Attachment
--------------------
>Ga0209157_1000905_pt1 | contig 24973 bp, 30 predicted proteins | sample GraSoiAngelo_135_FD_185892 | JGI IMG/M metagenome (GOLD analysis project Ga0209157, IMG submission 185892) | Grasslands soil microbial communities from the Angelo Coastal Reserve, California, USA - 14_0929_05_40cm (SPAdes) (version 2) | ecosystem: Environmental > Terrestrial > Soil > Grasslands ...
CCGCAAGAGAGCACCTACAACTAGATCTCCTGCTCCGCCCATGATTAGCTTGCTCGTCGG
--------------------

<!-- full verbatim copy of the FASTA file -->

>Ga0209157_1000905_pt1 | contig 24973 bp, 30 predicted proteins | sample GraSoiAngelo_135_FD_185892 | JGI IMG/M metagenome (GOLD analysis project Ga0209157, IMG submission 185892) | Grasslands soil microbial communities from the Angelo Coastal Reserve, California, USA - 14_0929_05_40cm (SPAdes) (version 2) | ecosystem: Environmental > Terrestrial > Soil > Grasslands ...
CCGCAAGAGAGCACCTACAACTAGATCTCCTGCTCCGCCCATGATTAGCTTGCTCGTCGG